Imagine your son or your brother or yourself when you were just graduating grade 12. Now imagine that same person teaching your son or daughter elementary school. Don’t skim over those words. Imagine a grade 11 or grade 12 student, being responsible, for the education of your son or daughter when they are in elementary school.
Crazy? I know. Why am I asking you to imagine this scenario? Because that is the situation for 25% of the children in primary school, here in Saboba.
“They are poisoning the education system!” Isaac exclaims as he unveils the reality of the public education system in a rural district in
Problem 1: Not enough teachers. A school that gets built and is not filled with a teacher and students is called a white elephant, and it’s the last thing you want in development. But right now there are simply not enough teachers in the pipeline to fill the growing demand for education. The national pupil teacher ratio is 35:1 for primary schools. Right now in one of the biggest primary schools in Saboba town, enrolment is approaching 900 hundred, and there are 11 teachers. That’s 81 kids per teacher.
The reason for this is two-fold. First off there are simply not enough people graduating teacher training colleges every year, to fill the growing need for education. Second, there is a constant outflow from the district, because teachers are using it only as a stepping ground to greener pastures. After 3 years service in a rural district, you are eligible to go back to school and upgrade. For those of you who have just finished your PDP program, think of whether or not at this point you would want to go live in a rural village without electricity or running water, potentially 45min away from the nearest town. The incentives just aren’t there to keep teachers at their posts for longer than the minimum service.
Problem 2: to solve problem one, supplementary untrained teachers have been sent into schools.
It is exactly these people that have been thrown into the education system to relieve the pressure (not to be deceived, the numbers quoted in problem 1 are with this “relieved pressure”). Some of the people who are accepted for youth employment have not even graduated middle school (equivalent of grade 8). They receive no initial training, and are put to teach young children the primary grades. That’s right ladies and gentlemen, in June you could drop out of grade 10, and in September be teaching primary school level 2.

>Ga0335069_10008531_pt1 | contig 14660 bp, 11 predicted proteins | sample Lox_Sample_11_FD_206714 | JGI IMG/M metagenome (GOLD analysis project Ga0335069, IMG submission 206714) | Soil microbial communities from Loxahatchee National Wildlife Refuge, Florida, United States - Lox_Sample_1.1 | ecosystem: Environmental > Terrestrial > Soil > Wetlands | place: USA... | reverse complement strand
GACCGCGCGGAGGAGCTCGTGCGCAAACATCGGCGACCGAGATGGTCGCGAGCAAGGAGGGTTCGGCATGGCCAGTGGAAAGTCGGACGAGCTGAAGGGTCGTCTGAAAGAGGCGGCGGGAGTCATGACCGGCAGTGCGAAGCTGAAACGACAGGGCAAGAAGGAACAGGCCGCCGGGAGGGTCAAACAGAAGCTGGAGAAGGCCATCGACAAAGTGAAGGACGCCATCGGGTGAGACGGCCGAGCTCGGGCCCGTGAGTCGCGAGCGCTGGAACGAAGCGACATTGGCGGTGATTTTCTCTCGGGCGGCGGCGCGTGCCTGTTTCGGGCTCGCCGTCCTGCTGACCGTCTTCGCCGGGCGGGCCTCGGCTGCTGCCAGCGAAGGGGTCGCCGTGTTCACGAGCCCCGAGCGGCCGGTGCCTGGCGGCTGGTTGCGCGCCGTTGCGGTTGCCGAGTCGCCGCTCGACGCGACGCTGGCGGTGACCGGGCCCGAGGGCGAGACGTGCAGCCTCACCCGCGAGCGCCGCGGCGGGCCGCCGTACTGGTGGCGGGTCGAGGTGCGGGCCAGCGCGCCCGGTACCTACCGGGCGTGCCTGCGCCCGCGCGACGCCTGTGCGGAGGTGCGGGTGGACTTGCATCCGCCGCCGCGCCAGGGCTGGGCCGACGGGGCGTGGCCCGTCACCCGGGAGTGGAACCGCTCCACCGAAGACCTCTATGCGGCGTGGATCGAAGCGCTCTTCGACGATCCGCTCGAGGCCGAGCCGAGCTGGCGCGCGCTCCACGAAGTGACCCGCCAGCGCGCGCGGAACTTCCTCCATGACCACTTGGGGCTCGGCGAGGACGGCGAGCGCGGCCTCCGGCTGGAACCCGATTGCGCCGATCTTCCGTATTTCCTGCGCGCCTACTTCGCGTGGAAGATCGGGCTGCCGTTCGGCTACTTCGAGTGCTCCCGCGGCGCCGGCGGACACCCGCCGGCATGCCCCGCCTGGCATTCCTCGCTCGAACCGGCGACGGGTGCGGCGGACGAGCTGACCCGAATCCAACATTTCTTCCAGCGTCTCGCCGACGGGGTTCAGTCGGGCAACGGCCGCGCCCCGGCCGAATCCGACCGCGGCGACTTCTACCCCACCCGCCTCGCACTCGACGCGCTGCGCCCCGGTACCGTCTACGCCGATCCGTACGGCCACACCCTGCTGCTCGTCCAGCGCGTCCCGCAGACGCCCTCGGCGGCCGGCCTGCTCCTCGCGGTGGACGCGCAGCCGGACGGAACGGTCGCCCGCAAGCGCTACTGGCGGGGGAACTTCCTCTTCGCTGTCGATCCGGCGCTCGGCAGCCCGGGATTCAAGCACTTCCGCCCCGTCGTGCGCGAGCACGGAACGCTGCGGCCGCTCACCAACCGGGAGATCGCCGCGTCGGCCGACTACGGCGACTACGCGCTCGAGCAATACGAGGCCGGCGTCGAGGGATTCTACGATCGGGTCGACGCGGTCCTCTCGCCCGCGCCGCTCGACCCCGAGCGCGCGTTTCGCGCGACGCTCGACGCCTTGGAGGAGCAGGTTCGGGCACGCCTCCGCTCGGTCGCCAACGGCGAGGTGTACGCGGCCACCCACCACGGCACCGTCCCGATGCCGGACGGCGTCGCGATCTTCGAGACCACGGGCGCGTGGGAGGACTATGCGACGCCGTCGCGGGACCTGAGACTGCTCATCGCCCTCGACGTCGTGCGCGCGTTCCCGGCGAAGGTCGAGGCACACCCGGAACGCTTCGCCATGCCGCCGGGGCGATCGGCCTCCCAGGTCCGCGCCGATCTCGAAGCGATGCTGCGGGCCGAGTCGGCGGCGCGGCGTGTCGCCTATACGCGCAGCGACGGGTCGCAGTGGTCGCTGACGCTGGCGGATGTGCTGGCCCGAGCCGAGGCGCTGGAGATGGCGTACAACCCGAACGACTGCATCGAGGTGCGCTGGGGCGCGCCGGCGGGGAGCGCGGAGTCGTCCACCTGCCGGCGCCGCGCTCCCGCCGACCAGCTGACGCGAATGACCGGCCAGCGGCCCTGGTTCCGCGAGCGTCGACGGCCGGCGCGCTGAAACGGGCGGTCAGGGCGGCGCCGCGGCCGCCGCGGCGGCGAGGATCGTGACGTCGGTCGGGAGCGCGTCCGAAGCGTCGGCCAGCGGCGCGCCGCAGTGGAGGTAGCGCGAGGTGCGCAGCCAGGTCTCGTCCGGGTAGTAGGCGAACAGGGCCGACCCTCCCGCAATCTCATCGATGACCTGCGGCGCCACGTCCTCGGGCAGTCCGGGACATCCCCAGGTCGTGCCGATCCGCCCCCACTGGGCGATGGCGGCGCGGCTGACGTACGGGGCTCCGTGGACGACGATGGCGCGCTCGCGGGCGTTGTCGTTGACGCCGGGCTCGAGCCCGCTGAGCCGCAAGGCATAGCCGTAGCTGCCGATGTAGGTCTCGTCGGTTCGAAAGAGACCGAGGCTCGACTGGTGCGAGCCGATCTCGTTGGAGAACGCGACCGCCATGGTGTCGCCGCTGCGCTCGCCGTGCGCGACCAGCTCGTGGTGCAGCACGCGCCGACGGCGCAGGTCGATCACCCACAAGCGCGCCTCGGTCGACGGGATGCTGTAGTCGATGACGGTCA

Problem 3: Most of you have guessed it now, but the third problem is quality. The quality is unbelievably low. Isaac has just returned from a meeting where the education management was discussing with head teachers the low grades seen this past year in the middle schools, and to address it.
“Only 35% of students passed their finals” he sadly explains as my jaw hits the ground. “The reason is because they come in from primary school completely unprepared.”
He goes onto explain that the problem is so complex. First off those youth employment are paid closed to nothing, and often they don’t get paid for periods of up to 3 months. Think to yourself how motivated you would be to teach in the school when you haven’t collected your measly salary in 3 months. So alas, these teachers sometimes don’t show up for class, and often cut the days short. Also, those teachers that do complete formal training, only start off at 150$ a month, hardly something to write home about.
Why aren’t they monitored? The management is responsible for that, and they don’t receive any funds for monitoring teachers. The district is cut up into zones, and one person might have to monitor 15 to 25 schools, but there is no budget for fuel to get to the classrooms.
Now upon driving out in the district and to the rural communities you can see teachers riding their bikes to school around 10 or 11, and starting to ride home around 1 or 2. Why would a teacher for a rural school be cutting the day so short? Though accommodation is provided for a teacher when they are posted to a rural village, they often don’t want to stay where there is no electricity and no amenities. So they will commute to and from the main town, which in many cases can be up to 20km away.
If that’s not bad enough, this is just the surface. Everytime I think I am starting to figure it out, more issues become uncovered. To find out just how deep the rabbit hole goes, email me. Education has recently become a deep passion of mine, and I’d love to share with you some of the challenges faced here in